24. That at the time Defendant stopped his vehicle and engaged in a conversation with Officer Plummer, Officer Plummer had not indicated to the Defendant that the Defendant was in custody or that the Defendant was not free to leave.
25. That at the time Defendant stopped his vehicle and engaged in a conversation with Officer Plummer, Officer Plummer had not exited his patrol vehicle, taken any enforcement action, given any orders or commands to the Defendant, nor displayed any weapon or demonstrated any other show of authority to indicate that this was a traffic stop.
26. That during the conversation with the Defendant, Officer Plummer observed factors that ultimately led Officer Plummer to investigate and arrest the Defendant for Driving While Impaired.

Based on these findings, the trial court concluded as a matter of law:

4. That pursuant to State v. Wilson , this Court has considered the factors that Officer Plummer was alone when he encountered the Defendant, that Officer Plummer did not draw his weapon, that Officer Plummer did not activate his lights or siren on his patrol car, that Officer Plummer did not do or say anything to indicate to the Defendant that the Defendant was required to stop, and that the Defendant was in the Defendant's own vehicle and could have driven around Officer Plummer's patrol car.
5. That Officer Plummer had not initiated a traffic stop at the time of his conversation with the Defendant.
6. That Officer Plummer's conversation with the Defendant was a voluntary, consensual conversation between Officer Plummer and the Defendant at a time when the Defendant's freedom of movement was not restricted, and Officer Plummer had made no show of authority to indicate that the interaction was a traffic stop or that the Defendant was under arrest.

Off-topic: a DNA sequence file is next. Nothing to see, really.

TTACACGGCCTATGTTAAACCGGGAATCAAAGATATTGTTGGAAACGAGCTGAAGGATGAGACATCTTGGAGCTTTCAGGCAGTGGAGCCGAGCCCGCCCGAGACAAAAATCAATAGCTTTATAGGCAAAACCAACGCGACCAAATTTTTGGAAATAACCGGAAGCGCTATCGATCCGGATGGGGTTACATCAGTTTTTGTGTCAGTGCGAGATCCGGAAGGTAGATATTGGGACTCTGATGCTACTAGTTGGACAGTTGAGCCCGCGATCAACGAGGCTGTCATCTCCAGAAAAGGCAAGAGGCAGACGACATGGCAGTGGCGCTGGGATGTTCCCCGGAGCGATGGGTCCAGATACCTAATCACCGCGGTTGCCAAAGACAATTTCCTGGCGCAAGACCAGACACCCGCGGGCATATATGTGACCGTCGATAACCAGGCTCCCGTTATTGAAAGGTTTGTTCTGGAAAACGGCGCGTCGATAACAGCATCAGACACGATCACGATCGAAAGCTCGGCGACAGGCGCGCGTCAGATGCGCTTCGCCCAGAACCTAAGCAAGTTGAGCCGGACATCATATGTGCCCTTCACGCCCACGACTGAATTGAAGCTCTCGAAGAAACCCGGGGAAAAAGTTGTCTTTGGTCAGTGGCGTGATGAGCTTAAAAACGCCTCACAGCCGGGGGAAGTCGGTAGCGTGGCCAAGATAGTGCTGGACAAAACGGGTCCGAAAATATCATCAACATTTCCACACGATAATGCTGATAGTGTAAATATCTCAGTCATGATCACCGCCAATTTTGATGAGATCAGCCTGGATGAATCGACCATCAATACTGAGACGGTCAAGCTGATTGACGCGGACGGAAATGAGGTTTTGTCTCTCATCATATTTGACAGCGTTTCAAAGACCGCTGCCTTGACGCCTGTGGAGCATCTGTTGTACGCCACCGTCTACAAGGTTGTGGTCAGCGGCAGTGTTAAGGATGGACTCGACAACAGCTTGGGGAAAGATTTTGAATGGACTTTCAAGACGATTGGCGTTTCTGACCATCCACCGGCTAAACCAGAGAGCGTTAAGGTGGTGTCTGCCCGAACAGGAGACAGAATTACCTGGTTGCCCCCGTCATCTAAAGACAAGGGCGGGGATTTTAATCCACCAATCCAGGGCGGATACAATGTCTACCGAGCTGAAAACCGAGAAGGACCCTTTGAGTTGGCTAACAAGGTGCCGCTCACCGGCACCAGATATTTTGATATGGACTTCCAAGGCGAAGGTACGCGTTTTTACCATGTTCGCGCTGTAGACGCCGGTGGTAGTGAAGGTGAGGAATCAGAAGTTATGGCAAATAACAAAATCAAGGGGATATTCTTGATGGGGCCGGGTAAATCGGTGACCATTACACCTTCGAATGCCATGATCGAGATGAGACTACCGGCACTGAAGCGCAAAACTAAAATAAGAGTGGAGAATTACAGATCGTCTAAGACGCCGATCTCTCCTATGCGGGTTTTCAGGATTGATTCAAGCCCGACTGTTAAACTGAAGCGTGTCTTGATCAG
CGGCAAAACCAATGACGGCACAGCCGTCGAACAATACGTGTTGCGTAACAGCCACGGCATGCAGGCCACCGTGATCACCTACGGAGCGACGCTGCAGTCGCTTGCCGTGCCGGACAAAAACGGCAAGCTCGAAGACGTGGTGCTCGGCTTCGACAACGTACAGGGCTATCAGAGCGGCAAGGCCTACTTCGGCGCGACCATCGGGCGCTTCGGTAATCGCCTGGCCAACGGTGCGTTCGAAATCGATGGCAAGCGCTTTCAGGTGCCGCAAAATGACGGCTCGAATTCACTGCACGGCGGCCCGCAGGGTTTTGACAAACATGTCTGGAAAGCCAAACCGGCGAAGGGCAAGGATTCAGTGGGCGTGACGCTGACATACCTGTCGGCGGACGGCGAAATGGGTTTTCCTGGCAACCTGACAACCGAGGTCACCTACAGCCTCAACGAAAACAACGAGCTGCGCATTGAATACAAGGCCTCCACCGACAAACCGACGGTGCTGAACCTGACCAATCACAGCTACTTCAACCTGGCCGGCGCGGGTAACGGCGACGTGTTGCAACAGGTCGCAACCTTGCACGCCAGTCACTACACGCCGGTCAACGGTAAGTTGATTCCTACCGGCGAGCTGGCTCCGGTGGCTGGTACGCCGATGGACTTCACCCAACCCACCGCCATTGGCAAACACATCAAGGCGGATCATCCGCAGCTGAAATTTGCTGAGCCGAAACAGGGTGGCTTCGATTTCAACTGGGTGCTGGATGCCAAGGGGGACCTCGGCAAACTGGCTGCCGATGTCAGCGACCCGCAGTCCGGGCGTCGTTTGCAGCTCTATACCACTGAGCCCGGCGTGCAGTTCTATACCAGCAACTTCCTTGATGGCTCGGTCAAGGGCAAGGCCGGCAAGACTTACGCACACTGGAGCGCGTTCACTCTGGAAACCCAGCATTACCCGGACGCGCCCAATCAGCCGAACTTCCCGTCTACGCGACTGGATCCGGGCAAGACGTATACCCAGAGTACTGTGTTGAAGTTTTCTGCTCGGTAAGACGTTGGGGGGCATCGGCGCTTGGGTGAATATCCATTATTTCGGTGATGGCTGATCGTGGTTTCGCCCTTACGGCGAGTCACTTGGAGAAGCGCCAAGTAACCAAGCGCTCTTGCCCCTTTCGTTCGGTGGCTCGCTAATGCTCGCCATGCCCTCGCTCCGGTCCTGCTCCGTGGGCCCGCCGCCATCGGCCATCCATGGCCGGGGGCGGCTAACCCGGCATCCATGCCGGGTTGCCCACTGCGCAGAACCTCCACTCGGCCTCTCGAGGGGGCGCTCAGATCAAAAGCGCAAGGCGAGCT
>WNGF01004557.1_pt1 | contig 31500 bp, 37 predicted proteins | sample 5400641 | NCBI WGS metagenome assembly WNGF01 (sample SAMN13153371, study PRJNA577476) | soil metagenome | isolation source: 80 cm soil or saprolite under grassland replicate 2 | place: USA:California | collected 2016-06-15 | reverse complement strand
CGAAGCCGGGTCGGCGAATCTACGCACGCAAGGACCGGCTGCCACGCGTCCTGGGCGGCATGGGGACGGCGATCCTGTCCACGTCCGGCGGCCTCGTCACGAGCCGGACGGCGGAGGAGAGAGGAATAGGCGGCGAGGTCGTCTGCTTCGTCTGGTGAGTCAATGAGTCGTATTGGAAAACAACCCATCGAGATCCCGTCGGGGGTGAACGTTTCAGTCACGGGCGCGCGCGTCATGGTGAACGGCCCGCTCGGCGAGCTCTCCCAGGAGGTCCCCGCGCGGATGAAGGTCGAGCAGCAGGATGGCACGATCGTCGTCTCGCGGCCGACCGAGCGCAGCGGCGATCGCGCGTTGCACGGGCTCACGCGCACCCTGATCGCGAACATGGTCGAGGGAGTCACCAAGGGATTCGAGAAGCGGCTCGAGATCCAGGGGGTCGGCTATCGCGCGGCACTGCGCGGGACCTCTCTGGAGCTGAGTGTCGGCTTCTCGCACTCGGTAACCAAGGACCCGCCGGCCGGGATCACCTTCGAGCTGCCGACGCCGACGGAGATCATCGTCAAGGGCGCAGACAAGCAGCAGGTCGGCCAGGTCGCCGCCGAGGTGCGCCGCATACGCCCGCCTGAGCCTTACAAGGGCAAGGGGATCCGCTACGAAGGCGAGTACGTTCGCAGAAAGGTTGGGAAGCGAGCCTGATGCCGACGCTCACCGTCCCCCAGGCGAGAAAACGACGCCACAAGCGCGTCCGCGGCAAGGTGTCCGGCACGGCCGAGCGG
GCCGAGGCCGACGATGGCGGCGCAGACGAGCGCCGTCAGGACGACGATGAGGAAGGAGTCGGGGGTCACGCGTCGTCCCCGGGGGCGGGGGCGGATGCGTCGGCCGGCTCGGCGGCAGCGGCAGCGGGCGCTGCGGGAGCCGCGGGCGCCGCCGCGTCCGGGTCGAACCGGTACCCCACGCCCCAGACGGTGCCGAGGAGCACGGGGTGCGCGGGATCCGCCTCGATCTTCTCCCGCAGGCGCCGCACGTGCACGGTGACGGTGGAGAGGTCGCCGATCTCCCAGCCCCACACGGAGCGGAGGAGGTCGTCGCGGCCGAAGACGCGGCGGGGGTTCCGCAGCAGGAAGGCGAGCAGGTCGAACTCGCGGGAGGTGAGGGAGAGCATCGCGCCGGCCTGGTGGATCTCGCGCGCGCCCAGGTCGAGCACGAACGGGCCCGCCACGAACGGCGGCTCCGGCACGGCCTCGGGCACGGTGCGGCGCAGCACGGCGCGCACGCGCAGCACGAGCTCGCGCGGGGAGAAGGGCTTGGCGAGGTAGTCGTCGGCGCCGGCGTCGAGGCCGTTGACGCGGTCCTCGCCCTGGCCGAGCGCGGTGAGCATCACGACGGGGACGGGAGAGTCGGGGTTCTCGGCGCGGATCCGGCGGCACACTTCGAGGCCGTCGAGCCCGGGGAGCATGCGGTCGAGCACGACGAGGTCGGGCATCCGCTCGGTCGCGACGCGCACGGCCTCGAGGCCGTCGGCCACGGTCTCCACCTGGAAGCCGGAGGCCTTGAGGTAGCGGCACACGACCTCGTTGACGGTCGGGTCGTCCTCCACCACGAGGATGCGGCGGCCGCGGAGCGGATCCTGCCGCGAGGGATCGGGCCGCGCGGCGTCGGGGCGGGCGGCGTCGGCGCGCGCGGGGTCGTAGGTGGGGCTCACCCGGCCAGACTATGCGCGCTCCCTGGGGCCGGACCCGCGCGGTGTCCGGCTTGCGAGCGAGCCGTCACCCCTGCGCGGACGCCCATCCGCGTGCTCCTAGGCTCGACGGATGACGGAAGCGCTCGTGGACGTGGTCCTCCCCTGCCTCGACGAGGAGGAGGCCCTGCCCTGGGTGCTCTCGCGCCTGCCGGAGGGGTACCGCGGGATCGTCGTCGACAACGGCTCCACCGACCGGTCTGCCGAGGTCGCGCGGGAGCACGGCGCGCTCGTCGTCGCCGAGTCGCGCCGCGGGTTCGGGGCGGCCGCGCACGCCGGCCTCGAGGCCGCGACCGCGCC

7. That the Defendant was not seized under the Fourth Amendment when he voluntarily stopped his own vehicle in the parking lot next to Officer Plummer's patrol vehicle and began conversing with Officer Plummer.
II. Analysis
A. Standard of Review

¶ 10 On appeal of an order denying a motion to suppress, we conduct a two-part review: (1) to determine whether there is "competent evidence" to support the trial court's findings of fact, and (2) to determine whether "those factual findings in turn support the...

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3 cases
  • State v. Womble
    • United States
    • Court of Appeal of North Carolina (US)
    • April 20, 2021
  • State v. Eagle
    • United States
    • Court of Appeal of North Carolina (US)
    • October 18, 2022
    ...requesting that the trial court reconsider its denial of her motion to suppress based upon the recent appellate decision of State v. Steele , 277 N.C. App. 124, 2021-NCCOA-148, 858 S.E.2d 325. The trial court received written briefs and arguments from Defendant and from the State. Judge Bad......
  • State v. Morrison
    • United States
    • Court of Appeal of North Carolina (US)
    • March 7, 2023
    ...... force or show of authority. State v. Eagle, __. N.C.App. __, __, 879 S.E.2d 377, 383 (2022) (citing Terry. v. Ohio, 392 U.S. 1, 20 (1968)). We recognize that not. every interaction between a citizen and law enforcement can. equate to a seizure. State v. Steele, 277 N.C.App. 124, 133, 858 S.E.2d 325, 333 (2021) (citing State v. Isenhour, 194 N.C.App. 539, 542, 670 S.E.2d 264, 267. (2008)) ("[O]fficers do not violate the Fourth Amendment. merely by approaching individuals on the street or in other. public places and putting ......